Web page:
Hayek’s theory of socio-cultural evolution is a generalization of his theory on spontaneous market order. Hayek explains both the emergence of market and social institutions serving as a social basis for that order within the framework of a unified evolutionary logic. This logic interprets the emergence and survival of spontaneous order and group-level rules of conduct as an unintended consequence of human action. In order to explain the emergence of social norms exclusively on the basis of methodological individualism, one would have to give up an exclusively evolutionary explanation of these norms. Since Hayek applies the invisible-hand explanation to the investigation of social norms, he combines the position of methodological individualism with functionalist-evolutionary arguments in his analysis. Hayek’s theory of socio-cultural evolution represents a theory in the framework of which methodological individualism and functionalism do not crowd out but complement each other.
Az evolúciós szemléletmód jelen volt a 19. század gazdaságtani paradigmáiban: mind a munkaérték-elmélet, mind a szubjektív értékelmélet megengedett evolúciós gondolatmeneteket. A pénz kialakulásának magyarázata különösképpen vonzotta az evolúciós jellegű magyarázatokat. Az alábbiakban Marxnak és Mengernek a pénz evolúciójával kapcsolatos levezetéseit tekintjük át.
This essay attempts to understand János Kornai’s works from a political economy perspective. It argues that Kornai has significantly contributed to the formation of a new paradigm of political economy. The main endeavor of Kornai has been the combination of analytical concepts of economics with the empirical description of real economies. After a certain period of theoretical experimentation János Kornai formulated his research program that can be called the shortage economy explanation of the socialist system. The Economics of Shortage and The Socialist System have created a new theoretical paradigm in a framework in which it has become possible to establish a connection between the analytical and empirical, universal and historical aspects of the theory studying the socialist system as a real economic entity. János Kornai has built his analysis of the socialist system on the primary role of politics in the creation of economic institutions. In his present work on capitalism he has extended this thesis to the capitalist system. This seems to be an important contribution of his to a new political economy paradigm that is just in the process of formation.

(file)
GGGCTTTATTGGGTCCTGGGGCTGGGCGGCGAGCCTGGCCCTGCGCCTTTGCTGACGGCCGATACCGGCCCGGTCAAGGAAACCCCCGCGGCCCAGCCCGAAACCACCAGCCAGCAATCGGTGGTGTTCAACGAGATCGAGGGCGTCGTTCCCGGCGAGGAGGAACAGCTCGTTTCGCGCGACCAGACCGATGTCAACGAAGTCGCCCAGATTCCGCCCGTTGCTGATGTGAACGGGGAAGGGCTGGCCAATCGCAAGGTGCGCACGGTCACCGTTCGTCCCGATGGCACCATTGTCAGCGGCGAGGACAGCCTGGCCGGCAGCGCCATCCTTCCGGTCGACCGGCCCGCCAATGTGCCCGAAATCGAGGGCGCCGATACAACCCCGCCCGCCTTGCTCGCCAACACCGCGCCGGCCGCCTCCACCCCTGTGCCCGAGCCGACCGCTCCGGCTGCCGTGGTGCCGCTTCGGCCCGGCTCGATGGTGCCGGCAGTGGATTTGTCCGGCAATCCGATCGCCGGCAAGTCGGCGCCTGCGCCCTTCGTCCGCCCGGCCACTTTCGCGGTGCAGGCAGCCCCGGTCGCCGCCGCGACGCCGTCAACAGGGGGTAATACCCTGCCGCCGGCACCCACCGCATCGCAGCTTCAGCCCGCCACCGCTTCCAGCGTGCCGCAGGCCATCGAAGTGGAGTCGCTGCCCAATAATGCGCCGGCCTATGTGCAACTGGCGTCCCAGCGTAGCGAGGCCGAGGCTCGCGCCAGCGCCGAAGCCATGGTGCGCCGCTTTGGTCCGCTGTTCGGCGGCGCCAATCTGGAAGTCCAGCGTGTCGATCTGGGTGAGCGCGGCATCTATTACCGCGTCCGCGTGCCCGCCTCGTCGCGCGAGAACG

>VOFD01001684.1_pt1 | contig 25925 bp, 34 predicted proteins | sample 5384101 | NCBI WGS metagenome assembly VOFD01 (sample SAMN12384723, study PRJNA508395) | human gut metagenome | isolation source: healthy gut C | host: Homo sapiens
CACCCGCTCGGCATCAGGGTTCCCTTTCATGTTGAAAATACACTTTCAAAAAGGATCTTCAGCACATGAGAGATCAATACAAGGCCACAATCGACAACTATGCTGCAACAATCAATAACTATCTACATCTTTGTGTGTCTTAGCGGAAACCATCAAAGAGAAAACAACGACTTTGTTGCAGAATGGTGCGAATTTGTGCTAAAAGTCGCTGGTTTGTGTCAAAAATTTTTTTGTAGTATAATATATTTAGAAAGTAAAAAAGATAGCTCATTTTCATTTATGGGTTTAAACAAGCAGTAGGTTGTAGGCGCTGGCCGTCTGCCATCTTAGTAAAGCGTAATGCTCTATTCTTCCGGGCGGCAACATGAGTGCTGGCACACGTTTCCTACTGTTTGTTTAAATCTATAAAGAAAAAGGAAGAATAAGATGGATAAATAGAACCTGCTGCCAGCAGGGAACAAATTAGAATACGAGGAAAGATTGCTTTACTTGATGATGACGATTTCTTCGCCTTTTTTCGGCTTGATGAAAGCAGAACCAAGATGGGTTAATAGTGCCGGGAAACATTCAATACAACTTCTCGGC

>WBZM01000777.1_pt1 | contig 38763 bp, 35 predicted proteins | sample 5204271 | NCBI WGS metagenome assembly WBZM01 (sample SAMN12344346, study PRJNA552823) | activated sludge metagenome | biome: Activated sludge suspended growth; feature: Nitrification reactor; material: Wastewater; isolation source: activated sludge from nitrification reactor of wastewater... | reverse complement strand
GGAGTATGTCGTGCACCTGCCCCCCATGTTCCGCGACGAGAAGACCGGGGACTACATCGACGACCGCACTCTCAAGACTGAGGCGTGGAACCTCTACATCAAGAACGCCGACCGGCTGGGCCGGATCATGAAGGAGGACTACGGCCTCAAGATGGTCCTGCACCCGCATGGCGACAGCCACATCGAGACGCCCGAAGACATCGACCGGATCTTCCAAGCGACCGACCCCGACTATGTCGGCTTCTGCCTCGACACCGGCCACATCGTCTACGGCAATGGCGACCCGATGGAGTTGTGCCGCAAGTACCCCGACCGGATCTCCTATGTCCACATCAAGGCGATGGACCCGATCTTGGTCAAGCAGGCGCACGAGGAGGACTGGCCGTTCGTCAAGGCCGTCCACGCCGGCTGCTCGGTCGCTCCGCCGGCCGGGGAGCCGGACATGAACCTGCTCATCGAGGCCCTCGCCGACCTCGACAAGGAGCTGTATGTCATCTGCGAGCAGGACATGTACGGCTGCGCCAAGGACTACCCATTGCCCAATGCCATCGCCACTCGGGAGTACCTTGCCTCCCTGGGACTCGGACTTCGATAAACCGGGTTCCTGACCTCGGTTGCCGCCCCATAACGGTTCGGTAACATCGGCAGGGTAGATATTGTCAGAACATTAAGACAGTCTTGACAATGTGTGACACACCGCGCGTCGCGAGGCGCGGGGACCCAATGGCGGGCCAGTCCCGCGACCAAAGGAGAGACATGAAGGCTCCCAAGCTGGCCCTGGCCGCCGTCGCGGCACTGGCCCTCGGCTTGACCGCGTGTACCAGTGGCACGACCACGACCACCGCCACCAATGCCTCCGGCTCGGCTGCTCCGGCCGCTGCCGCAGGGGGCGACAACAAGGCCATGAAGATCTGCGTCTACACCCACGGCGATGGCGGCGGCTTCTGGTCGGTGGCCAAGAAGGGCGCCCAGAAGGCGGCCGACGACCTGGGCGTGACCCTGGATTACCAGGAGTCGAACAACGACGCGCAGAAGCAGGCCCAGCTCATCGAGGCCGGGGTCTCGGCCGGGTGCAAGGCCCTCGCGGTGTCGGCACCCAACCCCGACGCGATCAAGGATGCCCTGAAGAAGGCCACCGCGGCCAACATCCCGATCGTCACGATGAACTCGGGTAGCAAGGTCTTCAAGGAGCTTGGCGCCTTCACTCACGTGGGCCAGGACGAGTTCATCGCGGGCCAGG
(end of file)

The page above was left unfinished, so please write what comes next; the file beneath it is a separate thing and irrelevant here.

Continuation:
The collapse of one-party dictatorship and centrally planned economy based on state ownership opened up the pathways for the formation of different postsocialist systems. Among other variants in a certain number of postsocialist states, democratic capitalism could emerge. Recently the system of postsocialist capitalism has been going through the process of regression leading to a distorted and defective democracy and capitalism in some postsocialist countries. This essay reviews the literature on the relationship of democracy and capitalism in order to contribute to the creation of a theoretical framework for the analysis of the regression of postsocialist democratic capitalism. In the paper the argument is made that for the explanation of the regression of democratic capitalism, the structural analysis of postsocialist democratization and marketization should be supplemented with a theory that reflects on the role of political actors, the role of political parties, party competition in this process.
The paper examines theories on the relationship of market and democracy. Four theorems may be distinguished: (1) The necessity theorem: market (M) is the necessary condition of democracy (D) ([M→D]+). (2) The inequality theorem: market undermines democracy ([M→D]–). (3) The optimality theorem: democracy is the optimal condition of market ([D→M]+). (4) The disability theorem: democracy undermines the market ([D→M]–). My question is whether these theorems include or exclude each other. After the reconstruction of the four theorems I examine the six possible combinations of them. My conclusion is that the theory stating that market and democracy mutually reinforce each other is compatible with the theory discussing the confl icts between market and democracy: the two theories do not constitute a logical contradiction. This analysis assists in understanding why the relationship of capitalism and democracy may be relatively stable: the selectivity of democracy and the political restrictions of market do not undermine, do not eliminate economic and political freedom, but sustain it in a modifi ed form.